The progestogen content of combined oral contraceptives and venous thromboembolic riskBMJ 2011; 343 doi: http://dx.doi.org/10.1136/bmj.d6592 (Published 25 October 2011) Cite this as: BMJ 2011;343:d6592
- Philip C Hannaford, Grampian Health Board chair of primary care
In the linked study (doi:10.1136/bmj.d6423), Lidegaard and colleagues assess the effect of different types of combined oral contraceptive, according to progestogen type and oestrogen dose, on the risk of venous thromboembolism.1
Over the past four decades, more than 25 epidemiological studies have examined the risk of venous thromboembolism in current users of combined oral contraceptives.2 All but two studies found a significantly higher risk among current users compared with non-users. The risk is probably greater during the first few months of use, before falling to a level that remains above that of non-users until the use of these contraceptives is stopped, when the excess risk rapidly disappears. Early studies examining the effects of the hormonal constituents tended to focus on the oestrogen content of particular products, although one report suggested that the progestogen content may also be important.3 Focus on the progestogen content sharpened in the mid-1990s, when several publications reported a higher risk of venous thromboembolism in users of combined oral contraceptives containing the more recently introduced progestogens, desogestrel or gestodene, compared with those using products with the older progestogen levonorgestrel. These results, replicated in subsequent studies, have been subjected to intense scientific and legal scrutiny.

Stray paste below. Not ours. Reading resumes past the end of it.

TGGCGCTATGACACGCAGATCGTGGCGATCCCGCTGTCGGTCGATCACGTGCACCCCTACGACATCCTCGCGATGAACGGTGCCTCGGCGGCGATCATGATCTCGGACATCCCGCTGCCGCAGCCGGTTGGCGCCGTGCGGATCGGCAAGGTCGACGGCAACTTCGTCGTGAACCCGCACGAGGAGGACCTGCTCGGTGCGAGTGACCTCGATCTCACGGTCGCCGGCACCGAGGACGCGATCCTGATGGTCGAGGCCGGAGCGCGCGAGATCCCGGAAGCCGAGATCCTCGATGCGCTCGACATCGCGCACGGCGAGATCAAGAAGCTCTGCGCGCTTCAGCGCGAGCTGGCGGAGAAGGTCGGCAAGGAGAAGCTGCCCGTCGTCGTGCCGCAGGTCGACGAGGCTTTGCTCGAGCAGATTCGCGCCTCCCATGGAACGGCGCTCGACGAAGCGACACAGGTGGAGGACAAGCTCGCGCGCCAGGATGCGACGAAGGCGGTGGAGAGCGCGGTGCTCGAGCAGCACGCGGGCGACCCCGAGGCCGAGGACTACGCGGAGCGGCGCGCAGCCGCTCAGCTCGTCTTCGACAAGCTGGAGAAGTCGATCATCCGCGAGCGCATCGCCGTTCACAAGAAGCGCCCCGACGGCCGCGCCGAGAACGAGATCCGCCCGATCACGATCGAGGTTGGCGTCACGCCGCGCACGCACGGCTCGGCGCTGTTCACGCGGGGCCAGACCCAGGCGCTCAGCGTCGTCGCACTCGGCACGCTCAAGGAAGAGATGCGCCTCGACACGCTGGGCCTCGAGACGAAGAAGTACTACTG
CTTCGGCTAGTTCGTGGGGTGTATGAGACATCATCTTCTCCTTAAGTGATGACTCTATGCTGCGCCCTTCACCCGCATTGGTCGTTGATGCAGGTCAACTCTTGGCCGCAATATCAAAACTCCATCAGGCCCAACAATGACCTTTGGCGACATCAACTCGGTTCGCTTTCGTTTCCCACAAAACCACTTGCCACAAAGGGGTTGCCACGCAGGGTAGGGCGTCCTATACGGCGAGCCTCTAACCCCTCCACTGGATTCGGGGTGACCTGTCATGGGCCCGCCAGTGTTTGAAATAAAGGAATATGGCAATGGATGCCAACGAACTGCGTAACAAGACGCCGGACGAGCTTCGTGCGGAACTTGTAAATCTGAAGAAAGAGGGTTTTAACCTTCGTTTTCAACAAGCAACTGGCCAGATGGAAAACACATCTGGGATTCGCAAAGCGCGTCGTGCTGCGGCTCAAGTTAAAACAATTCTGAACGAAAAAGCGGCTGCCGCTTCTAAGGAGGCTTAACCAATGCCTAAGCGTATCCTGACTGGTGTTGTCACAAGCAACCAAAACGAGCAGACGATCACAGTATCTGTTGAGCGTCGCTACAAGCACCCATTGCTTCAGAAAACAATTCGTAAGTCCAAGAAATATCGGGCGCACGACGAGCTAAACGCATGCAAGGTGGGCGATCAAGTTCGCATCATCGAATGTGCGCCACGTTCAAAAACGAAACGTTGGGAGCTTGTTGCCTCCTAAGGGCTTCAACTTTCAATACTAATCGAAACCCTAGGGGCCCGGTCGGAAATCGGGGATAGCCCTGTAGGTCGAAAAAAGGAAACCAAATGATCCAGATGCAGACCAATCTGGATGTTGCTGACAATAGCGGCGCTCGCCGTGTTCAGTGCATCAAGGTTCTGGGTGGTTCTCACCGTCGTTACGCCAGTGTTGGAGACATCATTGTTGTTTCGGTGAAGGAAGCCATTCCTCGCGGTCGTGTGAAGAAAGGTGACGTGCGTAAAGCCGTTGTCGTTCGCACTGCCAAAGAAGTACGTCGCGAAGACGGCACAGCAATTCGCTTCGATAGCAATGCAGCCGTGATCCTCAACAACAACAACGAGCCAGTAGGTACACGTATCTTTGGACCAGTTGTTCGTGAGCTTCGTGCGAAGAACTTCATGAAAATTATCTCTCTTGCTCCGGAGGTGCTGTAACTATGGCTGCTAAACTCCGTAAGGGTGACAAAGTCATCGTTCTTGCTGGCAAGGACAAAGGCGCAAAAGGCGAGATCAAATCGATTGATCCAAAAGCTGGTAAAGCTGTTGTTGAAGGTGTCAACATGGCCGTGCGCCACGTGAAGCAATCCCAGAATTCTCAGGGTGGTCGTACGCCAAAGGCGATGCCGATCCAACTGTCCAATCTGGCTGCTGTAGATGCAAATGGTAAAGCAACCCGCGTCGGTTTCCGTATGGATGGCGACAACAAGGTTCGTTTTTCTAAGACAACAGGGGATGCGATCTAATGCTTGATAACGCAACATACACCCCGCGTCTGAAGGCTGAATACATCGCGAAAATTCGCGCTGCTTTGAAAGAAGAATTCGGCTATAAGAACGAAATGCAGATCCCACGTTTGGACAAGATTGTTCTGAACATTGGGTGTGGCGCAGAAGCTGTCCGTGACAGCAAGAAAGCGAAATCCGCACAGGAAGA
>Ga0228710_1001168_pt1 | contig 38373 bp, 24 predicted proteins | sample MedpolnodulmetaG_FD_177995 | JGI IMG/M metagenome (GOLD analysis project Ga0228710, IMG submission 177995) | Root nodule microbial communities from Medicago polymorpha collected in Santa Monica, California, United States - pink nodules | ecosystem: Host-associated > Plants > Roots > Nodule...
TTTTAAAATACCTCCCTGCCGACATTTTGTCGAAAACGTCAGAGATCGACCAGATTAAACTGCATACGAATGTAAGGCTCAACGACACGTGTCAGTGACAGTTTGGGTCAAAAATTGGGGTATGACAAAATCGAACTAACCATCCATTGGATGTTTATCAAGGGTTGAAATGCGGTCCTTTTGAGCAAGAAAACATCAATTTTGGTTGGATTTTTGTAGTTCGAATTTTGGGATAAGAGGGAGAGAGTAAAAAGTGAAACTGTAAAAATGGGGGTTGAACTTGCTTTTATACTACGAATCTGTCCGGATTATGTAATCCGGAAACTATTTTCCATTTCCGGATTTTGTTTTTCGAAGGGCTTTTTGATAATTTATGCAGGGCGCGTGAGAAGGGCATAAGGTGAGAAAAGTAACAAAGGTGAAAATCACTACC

Recent studies reporting a higher risk—again relative to users of levonorgestrel containing preparations—of venous thromboembolism in users of combined oral contraceptives that contain the latest progestogen, drospirenone, have also come under close scrutiny. In the largest study,4 the usual trend of declining risk after the first few months of use was absent in women using levonorgestrel containing pills. Commentators suggested that this might have been because of “left censoring bias” as a result of periods of higher risk during early use being incompletely recorded for older levonorgestrel containing pills, unlike the newly introduced drospirenone containing products.5 Thus, the observed incidence of thrombosis in the levonorgestrel using comparator group may have been artificially low, which would have exaggerated the risk in drospirenone users.
Lidegaard and colleagues report findings from a four year extension of their previous study.4 The study used four national registries to linked data about citizenship, hospital discharge diagnoses, deaths, and medicinal products. All Danish women aged 15-49 years between 1995 and 2009 were identified and those with recorded previous thrombosis, cancer, and coagulation disturbances were excluded or censored, as were those who were pregnant or who underwent hysterectomy, bilateral oophorectomy, or sterilisation. First episodes of venous thromboembolism were identified from hospital records, and events that were treated with anticoagulants for at least four weeks were considered confirmed (67% of all identified cases). An independent assessment of 200 cases indicated that venous thromboembolism was confirmed in most women given anticoagulation. The authors calculated person time exposure to hormonal contraception using information from the national registry of medicinal products about hormonal contraceptive prescriptions redeemed between 1995 and 2009. Although the study focused on the period after the launch of drospirenone containing combined oral contraceptives in Denmark (2001-9), prescription data from 1995 were used for the calculation of duration of hormonal contraceptive use. This greatly reduced the potential for left censoring bias. Sensitivity analyses tested assumptions made in the construction of periods of exposure, with generally few differences between results.